The PlayStation 5 console launched in late 2020 but supply was badly affected by supply chain problems during the COVID-19 pandemic. Despite an easing of those snarls, Sony said sales were below expectations in the April-June quarter. It is targeting sales of 25 million units for the full year.
Sony sold 3.3 million PS5 units in quarter. By comparison, Nintendo’s Switch console, which is in its seventh year on the market, sold 3.9 million units in the same period as consumers rushed to play the latest “Zelda” title.
Sony said promotions that began are July are improving sales momentum for the PS5.
“Sony started discounting the PS5 in the West, which is never a good sign,” said Serkan Toto, founder of the Kantan Games consultancy.
“The company has a lot of work to do, first and foremost to make sure those blockbuster first-party games come out quicker.”
“Marvel’s Spider-Man 2” is due for release in October ahead of the key year-end shopping season. Its predecessor has sold more than 13 million units.
Sony, a leading maker of image sensors used in cameras, also revised down its expectations for a gradual recovery in the smartphone market, saying it now does not expect one until 2024 at the earliest due to weak demand in major markets.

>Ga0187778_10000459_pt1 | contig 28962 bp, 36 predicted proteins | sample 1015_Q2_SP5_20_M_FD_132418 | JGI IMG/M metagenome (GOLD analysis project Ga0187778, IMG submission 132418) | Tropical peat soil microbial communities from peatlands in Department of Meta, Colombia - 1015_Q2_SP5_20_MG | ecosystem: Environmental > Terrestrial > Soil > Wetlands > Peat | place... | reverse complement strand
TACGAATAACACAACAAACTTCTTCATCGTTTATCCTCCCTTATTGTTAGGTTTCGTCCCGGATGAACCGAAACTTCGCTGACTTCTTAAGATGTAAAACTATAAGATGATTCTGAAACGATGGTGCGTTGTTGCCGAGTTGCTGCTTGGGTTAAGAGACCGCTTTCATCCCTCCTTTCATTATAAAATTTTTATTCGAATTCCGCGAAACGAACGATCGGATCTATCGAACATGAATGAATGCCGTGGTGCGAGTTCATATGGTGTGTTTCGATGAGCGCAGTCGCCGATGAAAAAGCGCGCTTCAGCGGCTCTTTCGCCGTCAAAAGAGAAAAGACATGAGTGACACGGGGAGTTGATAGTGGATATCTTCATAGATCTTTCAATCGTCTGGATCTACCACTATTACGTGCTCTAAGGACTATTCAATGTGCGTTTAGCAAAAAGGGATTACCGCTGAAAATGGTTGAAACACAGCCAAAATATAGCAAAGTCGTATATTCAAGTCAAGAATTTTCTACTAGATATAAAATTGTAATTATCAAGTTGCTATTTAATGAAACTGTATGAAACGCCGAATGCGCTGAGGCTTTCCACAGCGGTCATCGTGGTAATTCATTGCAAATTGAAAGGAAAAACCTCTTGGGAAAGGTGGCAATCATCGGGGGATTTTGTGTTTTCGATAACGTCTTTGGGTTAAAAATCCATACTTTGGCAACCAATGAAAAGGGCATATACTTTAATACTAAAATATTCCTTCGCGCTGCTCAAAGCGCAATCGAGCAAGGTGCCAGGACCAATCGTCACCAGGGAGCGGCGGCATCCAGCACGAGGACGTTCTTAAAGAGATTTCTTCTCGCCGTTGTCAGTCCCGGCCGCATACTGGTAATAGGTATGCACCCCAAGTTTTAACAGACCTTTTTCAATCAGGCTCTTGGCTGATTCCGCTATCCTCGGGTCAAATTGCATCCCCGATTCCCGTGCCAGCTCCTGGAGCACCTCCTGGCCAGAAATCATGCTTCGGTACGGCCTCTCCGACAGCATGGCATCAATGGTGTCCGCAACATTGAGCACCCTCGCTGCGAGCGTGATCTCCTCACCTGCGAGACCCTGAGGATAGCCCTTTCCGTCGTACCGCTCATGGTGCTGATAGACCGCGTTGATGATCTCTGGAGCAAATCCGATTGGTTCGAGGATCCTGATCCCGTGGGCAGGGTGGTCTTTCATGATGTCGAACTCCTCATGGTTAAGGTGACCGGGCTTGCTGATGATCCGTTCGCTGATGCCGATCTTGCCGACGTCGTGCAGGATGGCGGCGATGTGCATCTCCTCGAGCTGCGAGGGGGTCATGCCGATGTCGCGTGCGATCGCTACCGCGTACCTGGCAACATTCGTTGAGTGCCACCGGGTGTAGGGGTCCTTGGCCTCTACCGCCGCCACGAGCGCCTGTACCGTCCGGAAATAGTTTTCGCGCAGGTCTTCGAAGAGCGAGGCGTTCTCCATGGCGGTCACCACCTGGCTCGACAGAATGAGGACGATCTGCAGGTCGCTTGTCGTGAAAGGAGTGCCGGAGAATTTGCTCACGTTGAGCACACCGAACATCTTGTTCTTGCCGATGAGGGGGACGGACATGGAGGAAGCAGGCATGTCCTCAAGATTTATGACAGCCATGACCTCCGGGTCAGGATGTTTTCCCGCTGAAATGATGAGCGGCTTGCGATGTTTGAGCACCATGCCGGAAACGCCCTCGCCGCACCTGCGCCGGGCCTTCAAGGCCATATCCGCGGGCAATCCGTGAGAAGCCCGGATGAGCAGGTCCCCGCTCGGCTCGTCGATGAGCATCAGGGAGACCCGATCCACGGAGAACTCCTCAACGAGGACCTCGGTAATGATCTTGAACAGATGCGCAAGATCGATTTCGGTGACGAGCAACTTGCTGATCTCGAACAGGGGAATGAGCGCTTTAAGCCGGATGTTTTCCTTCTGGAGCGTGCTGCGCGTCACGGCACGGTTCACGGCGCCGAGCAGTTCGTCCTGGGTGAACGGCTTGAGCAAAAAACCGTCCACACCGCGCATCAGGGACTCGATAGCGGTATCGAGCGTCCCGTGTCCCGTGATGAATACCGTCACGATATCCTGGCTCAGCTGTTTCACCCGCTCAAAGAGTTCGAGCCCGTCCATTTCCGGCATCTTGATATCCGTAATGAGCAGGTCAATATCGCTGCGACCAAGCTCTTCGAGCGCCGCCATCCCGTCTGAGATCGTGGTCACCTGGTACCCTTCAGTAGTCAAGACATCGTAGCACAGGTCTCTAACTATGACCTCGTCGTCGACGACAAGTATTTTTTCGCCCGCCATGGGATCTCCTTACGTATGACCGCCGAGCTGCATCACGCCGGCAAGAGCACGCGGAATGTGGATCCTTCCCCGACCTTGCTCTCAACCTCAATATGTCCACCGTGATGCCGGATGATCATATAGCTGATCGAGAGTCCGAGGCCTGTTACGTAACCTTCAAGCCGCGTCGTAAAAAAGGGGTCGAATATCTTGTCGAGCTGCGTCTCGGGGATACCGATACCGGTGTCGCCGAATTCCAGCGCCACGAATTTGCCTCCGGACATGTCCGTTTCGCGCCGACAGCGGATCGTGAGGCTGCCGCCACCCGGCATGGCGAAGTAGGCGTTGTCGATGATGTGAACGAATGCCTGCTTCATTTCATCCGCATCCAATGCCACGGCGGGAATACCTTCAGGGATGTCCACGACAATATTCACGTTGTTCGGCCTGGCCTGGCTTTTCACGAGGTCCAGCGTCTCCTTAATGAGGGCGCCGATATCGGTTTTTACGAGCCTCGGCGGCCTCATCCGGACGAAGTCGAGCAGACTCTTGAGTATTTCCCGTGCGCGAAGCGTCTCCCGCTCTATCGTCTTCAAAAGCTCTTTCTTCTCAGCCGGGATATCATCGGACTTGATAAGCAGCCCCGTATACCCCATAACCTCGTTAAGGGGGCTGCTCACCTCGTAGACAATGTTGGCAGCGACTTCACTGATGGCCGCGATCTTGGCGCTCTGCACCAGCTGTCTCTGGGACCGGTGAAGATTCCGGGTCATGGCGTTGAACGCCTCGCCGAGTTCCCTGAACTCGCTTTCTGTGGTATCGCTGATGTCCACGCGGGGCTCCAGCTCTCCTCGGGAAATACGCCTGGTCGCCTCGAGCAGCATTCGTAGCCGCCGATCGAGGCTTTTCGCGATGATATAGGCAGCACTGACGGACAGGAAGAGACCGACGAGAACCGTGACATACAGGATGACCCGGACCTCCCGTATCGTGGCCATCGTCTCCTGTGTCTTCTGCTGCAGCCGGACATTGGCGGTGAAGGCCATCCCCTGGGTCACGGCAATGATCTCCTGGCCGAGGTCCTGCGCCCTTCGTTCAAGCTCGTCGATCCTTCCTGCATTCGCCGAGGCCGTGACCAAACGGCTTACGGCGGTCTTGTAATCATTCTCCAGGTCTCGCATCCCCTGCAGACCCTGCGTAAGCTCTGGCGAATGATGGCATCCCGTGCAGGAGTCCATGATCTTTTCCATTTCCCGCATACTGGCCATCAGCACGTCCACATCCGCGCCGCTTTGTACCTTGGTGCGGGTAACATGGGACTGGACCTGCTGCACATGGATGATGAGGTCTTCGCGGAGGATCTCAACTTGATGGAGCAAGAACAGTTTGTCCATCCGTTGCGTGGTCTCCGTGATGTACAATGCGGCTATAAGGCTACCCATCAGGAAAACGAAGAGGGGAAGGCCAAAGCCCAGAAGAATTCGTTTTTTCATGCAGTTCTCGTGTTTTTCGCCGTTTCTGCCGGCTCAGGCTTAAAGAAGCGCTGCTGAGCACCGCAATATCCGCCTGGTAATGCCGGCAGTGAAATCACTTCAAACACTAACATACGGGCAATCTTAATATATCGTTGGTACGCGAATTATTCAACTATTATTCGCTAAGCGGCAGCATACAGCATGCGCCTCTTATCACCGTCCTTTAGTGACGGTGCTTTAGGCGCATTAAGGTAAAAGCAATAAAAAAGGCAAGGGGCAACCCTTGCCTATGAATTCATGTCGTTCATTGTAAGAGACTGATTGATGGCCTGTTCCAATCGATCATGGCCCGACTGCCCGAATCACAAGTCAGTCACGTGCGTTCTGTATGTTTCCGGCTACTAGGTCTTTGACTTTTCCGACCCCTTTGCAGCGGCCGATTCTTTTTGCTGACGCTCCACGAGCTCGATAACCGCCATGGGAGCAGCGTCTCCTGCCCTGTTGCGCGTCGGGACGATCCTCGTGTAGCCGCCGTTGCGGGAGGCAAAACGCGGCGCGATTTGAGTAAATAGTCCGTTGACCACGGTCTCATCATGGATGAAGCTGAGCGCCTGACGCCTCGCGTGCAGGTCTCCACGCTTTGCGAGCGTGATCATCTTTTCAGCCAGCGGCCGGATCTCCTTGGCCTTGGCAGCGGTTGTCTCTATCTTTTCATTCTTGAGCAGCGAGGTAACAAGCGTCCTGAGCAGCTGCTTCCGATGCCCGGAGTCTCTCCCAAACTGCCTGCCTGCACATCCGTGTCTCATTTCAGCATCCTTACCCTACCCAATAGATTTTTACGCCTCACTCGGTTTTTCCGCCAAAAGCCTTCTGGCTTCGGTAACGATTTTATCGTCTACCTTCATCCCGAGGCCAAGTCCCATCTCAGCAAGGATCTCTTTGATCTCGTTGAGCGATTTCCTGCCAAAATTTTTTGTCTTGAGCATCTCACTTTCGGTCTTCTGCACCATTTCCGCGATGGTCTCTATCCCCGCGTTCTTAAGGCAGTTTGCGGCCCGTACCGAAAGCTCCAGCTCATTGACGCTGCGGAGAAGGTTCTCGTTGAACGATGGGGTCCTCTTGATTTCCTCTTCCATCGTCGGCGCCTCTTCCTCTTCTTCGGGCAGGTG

The company trimmed cut its annual operating profit forecast for the unit by 10 percent, citing the impact of lower sales.
Adjustment to procurement by smartphone manufacturers is having a large impact in the second quarter, Sony said.
The current financial year “will be tough” for the sensors division, Jefferies analyst Atul Goyal wrote in a client note, adding that higher margins are expected in the following year.
© Thomson Reuters 2023
Microsoft-Activision Blizzard Deal Approval Again in Hands of UK’s CMA
By Reuters | Updated: 22 July 2023
Microsoft’s Activision Blizzard deal is back in the hands of Britain’s antitrust regulator after an appeals court granted an adjournment, and the grounds for why the UK should reconsider its block on the US software giant’s takeover were published.
The Competition and Markets Authority (CMA) set out on Friday Microsoft’s arguments for the reconsideration, as the US battles to win UK approval to buy Call of Duty maker Activision.